Criminalizing Homelessness Only Makes Homelessness Worse

criminalizing homelessness

Housing, Not Handcuffs: A Call to End the Criminalization of Homelessness

Moving through the New York City shelter system feels a lot like a conviction or punishment for a crime I did not commit. My crime is homelessness.

In a city with exorbitant rent increases, it’s normal, or even expected, to work 2 to 3 jobs, maybe a couple of side hustles, and some freelancing here and there to get by. And still, it’s not enough. It wasn’t my fault I was homeless, but the city still treated me that way. 

Homeless shelters felt like prisons, and in some cases, caseworkers felt like prison wards. That, of course, was not necessary – considering the multiple armed police officers and metal detectors at the front door. 

Even before walking through those metal detectors, being pat down and searched, day in and day out, I felt like I had done something wrong. When I was questioned at HomeBase, seeking services, I felt like I had committed a crime for needing help. I felt the same way at the shelter intake and drop-in shelters operated by The Department of Homeless Services (DHS).

I was 26 years old and had just lost everything.

I was holding my entire life over my shoulder in a duffle bag. That already traumatic experience was only exacerbated by the lack of compassion from the systems designed to help me.

I was a recent college graduate, a tax-paying citizen, working multiple jobs, as I’ve continued to do, and I was being treated like a criminal. Or I guess I was being treated like any other homeless person. This isn’t surprising, but that doesn’t make it okay either.

I’ve seen so many homeless people cuffed and jailed, and so many friends lose their shelter placement for the most minor “crimes,” such as forgetting to sign for their beds that night. I’ve had friends locked out and made to sleep on the street because they missed their 10 pm curfew. I’ve seen them moved to an even worse shelter, with no kitchens, broken toilets, and rats, for a small mistake.

The criminalization of homelessness comes in so many forms.

It’s not just the attitudes and how homeless people are treated in shelters, or when they’re seeking life-saving services. It’s also the spikes on public park benches. It’s when communities make sitting or sleeping in public spaces illegal. It’s arresting homeless people for simply trying to survive. It’s homeless sweeps – what I believe is one of the most cruel types of homeless criminalization.

Homeless sweeps are the involuntary removal of homeless people or encampments, often resulting in towed vehicles, loss of belongings and shelter (tents), or even arrests. During a sweep, homeless people race to save their belongings.

If a homeless person living in their car has their vehicle towed, they’re now street homeless. An already vulnerable person is made more vulnerable through homeless sweeps.

A homeless person can lose their only form of shelter, their tent, and all their belongings, in a matter of minutes. And it’s not just losing critical items such as blankets, clothing, and medications. They also lose precious keepsakes, such as photographs of their families, birth certificates, and identification, making it much harder to secure services in the future.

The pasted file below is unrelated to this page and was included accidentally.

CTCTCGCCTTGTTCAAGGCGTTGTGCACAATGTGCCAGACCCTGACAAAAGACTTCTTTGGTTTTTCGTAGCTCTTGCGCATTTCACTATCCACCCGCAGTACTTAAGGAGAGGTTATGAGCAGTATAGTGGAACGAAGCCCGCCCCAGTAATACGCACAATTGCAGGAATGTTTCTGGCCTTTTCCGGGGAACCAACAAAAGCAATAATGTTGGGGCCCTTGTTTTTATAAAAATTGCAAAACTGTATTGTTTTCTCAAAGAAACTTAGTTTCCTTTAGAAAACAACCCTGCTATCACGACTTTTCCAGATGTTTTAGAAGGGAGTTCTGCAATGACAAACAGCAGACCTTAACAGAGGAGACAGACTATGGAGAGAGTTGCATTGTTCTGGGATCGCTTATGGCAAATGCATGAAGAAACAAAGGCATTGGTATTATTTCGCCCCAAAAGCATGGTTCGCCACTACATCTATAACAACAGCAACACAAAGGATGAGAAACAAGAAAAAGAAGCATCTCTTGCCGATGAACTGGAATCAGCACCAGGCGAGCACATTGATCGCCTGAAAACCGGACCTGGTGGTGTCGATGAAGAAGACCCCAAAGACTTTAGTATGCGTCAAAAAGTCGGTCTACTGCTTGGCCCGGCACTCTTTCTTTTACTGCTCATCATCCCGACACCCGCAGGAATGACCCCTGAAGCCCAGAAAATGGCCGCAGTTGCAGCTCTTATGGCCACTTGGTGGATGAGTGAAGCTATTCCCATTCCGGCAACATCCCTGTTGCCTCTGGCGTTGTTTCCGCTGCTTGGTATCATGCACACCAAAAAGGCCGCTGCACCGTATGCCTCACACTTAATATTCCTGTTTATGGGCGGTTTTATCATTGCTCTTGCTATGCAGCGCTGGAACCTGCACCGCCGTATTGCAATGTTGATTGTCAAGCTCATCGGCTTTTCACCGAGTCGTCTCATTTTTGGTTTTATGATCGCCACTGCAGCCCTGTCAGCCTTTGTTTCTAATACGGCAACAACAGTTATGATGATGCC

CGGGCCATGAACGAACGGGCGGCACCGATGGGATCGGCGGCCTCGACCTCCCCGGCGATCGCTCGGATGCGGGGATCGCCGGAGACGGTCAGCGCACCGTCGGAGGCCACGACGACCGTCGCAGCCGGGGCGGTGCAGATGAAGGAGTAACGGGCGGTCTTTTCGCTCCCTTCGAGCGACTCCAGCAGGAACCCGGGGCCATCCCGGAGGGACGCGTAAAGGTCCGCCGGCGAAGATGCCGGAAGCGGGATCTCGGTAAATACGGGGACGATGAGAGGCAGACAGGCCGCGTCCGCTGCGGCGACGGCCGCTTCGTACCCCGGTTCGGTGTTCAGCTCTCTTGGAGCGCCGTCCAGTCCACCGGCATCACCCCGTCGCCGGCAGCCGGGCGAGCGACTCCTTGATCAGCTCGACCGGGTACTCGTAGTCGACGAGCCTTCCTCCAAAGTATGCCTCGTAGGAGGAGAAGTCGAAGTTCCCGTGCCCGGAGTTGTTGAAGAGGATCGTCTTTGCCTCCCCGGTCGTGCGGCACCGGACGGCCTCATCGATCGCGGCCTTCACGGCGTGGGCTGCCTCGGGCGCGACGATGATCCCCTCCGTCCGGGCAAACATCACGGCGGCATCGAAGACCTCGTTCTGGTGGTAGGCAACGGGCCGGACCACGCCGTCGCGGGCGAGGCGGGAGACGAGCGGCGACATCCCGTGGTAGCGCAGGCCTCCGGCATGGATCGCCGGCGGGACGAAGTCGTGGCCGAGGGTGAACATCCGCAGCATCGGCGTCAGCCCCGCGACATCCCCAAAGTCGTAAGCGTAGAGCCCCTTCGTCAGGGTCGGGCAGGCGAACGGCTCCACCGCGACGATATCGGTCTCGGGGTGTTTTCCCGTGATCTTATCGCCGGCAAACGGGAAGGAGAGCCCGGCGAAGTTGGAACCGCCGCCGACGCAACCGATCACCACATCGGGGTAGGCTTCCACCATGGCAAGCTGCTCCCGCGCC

What’s worse? It has no positive benefit whatsoever. Sure, some might suggest it’s necessary to “clean up the streets” but homeless people and their belongings are not trash. And forcefully moving homeless people from one area, only to sweep them again in the next, is nothing but cruel. There is simply no justification for it.

New York City tried to follow LA’s example by sweeping over 2,000 homeless people off city streets.

Unsurprisingly, an audit revealed that in 2022, New York City Mayor Eric Adams’ “cleanups” of homeless encampments were overwhelmingly unsuccessful at getting people into permanent housing or temporary shelter. Of the 2,308 people living in 161 homeless encampments swept by the city between March 21 and November 30, 2022, only three remained in permanent housing.

Instead of sweeps, we should utilize our taxpayer money on compassionate and tangible solutions that help us end homelessness instead of making it worse. We must stop punishing homeless people for simply trying to survive. Let’s not make their life harder, scarier, and more traumatizing than it already is.

Being homeless isn’t a crime! Not having a place to sit, sleep, or eat is not a crime. Being poor isn’t a crime. And we are no closer to solving homelessness if we continue to criminalize homelessness. We need Housing, Not Handcuffs, to end the criminalization of homelessness.

We must advocate for more housing and support services and stop homeless sweeps at the local level. At the same time, we must continue to pressure state and federal legislators. Your voice can help end homelessness. If we do not fix the affordable housing crisis, homelessness will worsen.

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Jocelyn Figueroa


Jocelyn Figueroa studied Creative Non-Fiction at The New School and is a blogger and freelance writer based out of New York City. Formerly homeless, she launched her own blog discussing shelter life in New York City. Today, Jocelyn is on a mission to build connections through storytelling and creative writing. Check out her book about homelessness at

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